Under current law, nursing home facilities are not required to report a death if it appears to be of natural causes.
"If a coroner is not called and an autopsy is not performed, the evidence is not protected," said Allison Martin, spokesperson for Attorney General Jack Conway.
The Attorney General's Office wants to be on top of every case that might involve neglect and abuse in nursing homes.
"Many times by the time our investigators get the information, we are several days, or perhaps several weeks out from when the death actually occurred," said Martin.
Coroners around the state will receive training to recognize signs of elder abuse.
"In the Department of Criminal Justice training is actually giving us training in elder death abuse cases, signs to look for, and that's part of our regular training now," said Bisceglia.
The Attorney General's Office is also calling for stricter punishments and the development of new teams of investigators.


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September 22, 2010

Legal fights to keep home care for ALZHEIMER’S Woman (UK)

21 September 2010

A Cornwall woman's family is challenging a ruling by the NHS to send her to a nursing home or get agency carers because she has Alzheimer's.
Social services currently pay Hilary Cooper's daughter and grand-daughter to care for her.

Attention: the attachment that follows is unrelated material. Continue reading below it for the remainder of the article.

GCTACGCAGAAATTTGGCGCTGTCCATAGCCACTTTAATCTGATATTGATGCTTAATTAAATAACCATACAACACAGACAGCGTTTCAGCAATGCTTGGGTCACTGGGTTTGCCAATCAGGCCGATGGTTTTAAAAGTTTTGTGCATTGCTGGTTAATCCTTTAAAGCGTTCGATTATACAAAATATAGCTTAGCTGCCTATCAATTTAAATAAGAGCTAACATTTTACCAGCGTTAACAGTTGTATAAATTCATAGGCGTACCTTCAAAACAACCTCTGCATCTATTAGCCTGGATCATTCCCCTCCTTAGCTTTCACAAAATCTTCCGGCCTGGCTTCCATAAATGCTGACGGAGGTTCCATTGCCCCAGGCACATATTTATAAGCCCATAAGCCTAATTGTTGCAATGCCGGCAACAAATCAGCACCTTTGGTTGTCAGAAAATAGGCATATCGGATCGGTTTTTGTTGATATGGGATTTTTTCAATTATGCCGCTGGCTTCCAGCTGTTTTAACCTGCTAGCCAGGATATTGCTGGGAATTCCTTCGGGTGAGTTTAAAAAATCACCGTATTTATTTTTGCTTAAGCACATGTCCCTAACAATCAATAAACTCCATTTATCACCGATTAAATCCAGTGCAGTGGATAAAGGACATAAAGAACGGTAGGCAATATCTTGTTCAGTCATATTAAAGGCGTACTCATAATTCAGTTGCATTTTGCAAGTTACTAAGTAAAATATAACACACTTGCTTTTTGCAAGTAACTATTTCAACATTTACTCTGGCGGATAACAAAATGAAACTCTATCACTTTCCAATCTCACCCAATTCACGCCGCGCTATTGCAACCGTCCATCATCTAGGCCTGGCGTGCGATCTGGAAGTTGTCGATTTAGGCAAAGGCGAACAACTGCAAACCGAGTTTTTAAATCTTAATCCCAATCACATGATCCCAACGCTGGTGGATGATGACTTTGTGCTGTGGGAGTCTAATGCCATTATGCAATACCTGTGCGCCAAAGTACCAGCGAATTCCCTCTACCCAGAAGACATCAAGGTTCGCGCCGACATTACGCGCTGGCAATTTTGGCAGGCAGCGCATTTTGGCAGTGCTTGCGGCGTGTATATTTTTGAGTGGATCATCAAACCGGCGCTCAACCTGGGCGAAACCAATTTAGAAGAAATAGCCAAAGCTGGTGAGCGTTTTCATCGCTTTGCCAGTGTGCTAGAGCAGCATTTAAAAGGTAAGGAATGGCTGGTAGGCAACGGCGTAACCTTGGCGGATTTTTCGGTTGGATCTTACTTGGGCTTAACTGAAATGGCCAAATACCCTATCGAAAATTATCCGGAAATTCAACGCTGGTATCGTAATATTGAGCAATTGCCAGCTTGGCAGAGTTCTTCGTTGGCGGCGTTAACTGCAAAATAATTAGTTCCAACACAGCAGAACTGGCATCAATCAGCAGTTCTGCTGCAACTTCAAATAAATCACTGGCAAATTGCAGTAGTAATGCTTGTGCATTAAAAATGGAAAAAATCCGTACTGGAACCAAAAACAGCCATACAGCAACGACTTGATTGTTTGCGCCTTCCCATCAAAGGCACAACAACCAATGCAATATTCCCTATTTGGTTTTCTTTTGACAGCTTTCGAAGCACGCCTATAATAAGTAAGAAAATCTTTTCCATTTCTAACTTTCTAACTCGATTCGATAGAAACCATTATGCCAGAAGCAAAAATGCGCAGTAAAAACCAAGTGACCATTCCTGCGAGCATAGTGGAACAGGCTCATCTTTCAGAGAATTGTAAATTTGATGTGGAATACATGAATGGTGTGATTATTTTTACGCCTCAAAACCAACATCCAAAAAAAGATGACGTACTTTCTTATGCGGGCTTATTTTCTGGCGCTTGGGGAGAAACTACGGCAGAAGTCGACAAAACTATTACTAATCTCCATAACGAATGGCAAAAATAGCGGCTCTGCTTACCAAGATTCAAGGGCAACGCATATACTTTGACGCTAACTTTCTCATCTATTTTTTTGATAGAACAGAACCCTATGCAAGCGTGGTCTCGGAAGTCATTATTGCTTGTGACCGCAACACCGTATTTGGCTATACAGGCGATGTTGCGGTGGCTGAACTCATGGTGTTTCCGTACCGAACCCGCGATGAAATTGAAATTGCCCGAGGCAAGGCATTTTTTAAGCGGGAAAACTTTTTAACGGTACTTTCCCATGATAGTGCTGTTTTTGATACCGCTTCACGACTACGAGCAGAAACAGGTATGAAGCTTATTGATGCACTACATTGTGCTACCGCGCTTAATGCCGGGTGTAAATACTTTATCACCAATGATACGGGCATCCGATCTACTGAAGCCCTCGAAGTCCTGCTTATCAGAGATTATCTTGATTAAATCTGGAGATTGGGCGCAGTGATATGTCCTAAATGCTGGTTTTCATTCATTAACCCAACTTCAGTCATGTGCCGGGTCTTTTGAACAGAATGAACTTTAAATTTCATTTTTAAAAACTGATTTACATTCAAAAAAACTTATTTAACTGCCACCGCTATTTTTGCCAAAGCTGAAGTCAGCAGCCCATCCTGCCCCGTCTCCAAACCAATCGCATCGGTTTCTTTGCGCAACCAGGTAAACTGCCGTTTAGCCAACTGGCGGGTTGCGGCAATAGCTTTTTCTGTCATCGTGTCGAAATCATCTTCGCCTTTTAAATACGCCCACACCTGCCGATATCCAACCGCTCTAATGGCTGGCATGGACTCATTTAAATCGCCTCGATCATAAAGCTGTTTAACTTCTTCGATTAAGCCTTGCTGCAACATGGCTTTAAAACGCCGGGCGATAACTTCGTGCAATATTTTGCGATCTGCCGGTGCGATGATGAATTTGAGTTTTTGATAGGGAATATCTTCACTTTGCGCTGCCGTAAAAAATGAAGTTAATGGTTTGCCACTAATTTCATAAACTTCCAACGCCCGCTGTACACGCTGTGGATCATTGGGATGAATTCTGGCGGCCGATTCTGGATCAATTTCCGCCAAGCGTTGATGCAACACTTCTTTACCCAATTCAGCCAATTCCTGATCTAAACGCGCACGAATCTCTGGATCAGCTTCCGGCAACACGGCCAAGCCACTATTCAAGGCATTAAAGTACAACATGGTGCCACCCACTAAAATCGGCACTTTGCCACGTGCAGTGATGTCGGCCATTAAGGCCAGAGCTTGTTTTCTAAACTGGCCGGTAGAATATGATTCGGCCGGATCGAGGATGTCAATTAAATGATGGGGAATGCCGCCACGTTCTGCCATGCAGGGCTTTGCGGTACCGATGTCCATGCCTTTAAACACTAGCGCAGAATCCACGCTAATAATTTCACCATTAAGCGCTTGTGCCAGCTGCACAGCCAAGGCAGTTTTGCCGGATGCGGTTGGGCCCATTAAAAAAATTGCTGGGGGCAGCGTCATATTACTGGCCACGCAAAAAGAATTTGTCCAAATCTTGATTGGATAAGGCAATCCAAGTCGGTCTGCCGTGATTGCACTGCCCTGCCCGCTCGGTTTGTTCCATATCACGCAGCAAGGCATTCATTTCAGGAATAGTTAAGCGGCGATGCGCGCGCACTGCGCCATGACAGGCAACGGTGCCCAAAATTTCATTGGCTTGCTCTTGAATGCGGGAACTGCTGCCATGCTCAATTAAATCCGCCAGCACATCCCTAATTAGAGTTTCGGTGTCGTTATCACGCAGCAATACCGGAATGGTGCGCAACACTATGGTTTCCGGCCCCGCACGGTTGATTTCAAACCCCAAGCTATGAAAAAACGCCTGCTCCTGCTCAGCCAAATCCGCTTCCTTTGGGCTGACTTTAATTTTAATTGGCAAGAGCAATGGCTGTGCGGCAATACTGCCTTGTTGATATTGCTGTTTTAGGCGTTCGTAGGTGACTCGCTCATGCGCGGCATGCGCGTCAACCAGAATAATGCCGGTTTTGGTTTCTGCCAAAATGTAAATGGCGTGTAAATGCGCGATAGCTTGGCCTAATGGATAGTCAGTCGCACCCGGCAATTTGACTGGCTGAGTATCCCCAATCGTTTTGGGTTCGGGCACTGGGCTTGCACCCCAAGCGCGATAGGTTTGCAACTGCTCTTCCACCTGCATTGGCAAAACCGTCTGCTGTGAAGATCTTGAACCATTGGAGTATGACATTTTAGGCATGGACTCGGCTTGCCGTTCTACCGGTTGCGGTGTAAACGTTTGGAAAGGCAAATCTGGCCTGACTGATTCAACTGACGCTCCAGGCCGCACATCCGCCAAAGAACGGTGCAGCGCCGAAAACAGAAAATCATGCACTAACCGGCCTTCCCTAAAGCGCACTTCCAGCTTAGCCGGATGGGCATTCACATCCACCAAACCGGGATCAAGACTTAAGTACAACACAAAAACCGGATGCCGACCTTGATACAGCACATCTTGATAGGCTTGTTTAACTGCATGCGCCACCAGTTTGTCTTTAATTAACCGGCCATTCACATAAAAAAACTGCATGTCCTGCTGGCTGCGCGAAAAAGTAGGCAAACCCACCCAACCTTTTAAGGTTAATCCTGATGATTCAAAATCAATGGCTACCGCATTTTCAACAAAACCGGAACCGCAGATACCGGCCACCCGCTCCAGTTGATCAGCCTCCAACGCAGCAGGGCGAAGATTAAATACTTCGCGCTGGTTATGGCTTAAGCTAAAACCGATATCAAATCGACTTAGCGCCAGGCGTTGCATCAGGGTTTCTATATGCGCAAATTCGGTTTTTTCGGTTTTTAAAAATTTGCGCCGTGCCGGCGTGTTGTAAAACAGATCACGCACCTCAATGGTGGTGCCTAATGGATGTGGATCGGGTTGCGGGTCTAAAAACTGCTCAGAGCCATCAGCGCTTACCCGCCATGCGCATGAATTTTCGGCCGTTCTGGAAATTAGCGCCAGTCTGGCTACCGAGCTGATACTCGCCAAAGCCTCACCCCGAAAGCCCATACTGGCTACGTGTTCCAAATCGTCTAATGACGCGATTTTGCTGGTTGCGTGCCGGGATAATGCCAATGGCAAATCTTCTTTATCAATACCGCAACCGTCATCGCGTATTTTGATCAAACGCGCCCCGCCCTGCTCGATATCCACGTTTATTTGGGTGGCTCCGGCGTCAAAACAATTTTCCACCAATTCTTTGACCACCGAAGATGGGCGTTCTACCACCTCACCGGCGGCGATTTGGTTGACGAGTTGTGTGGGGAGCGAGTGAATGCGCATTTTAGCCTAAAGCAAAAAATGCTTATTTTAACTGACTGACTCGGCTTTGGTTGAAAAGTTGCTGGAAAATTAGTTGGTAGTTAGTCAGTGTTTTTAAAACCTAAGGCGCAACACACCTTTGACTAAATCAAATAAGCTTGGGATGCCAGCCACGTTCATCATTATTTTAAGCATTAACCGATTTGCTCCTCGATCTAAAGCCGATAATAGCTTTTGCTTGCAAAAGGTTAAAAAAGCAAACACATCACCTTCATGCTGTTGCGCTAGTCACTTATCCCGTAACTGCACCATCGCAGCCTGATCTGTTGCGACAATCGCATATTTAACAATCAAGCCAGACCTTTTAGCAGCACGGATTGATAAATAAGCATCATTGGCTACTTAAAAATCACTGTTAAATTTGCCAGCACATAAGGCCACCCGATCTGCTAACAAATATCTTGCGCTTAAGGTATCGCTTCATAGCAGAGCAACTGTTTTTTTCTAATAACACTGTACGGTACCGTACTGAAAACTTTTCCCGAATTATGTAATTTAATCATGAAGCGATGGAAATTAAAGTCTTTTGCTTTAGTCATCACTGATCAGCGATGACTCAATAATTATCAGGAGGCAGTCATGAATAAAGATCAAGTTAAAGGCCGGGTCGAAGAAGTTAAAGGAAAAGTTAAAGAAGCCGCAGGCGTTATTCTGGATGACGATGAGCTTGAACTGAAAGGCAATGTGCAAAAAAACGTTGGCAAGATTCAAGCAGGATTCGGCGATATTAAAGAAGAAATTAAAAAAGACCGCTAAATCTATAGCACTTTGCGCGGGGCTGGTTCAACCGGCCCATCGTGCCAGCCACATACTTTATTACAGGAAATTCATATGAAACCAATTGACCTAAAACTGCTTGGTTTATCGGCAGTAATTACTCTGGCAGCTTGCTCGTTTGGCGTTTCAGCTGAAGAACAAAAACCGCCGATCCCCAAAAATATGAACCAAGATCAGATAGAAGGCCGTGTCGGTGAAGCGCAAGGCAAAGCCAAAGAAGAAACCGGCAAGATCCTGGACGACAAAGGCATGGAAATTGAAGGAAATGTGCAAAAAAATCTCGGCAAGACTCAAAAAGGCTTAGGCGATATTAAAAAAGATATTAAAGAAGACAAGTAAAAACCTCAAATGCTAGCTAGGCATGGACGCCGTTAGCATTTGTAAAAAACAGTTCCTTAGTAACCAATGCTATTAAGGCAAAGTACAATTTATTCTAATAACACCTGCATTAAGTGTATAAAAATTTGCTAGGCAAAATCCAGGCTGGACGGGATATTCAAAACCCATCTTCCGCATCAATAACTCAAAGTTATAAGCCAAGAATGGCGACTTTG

But her condition has deteriorated and the cost must now be transferred to the NHS, which cannot make direct payments.
The NHS says that after October Mrs Cooper must move into a home, or get agency carers.
Hilary Cooper, 75, of Whitstone, near Holsworthy, is in the advanced stages of Alzheimer's disease and needs help with all personal care.

To move her into a home would more than likely shorten her life span”
Sharon Lamerton Lawyer for family
Daughter Lynn Keen said: "She's happy where she is, she's doing OK, so why rock the boat?
"My dad doesn't want her to go into care.
"The reason he gets up in the morning is because he's got her."
Mrs Keen said she had explored the possibility of being taken on by a care agency, but said no agency would allow her to care only for her mother.
Devon Primary Care Trust said the trust sympathised with the family but the law prevented making direct payments to them.
Now the family has been granted legal aid for a judicial review in the High Court.
Their lawyer, Sharon Lamerton, said: "It's ludicrous. This lady is doing well at home. To move her into a home would more than likely shorten her life span.
"Alternatively, to have agencies coming in, you have not got the continuity of care.
"You have a vast change around of staff and that's going to affect her quality of life."


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Seniors For Sale - The Elderly At Risk

September 20, 2010

This post is to bring awareness of how important it is for all of us to protect our senior citizens. The Seattle Times has investigated and published their findings on elder abuse in Washington. It is a four-part series and I have put the links through out my post.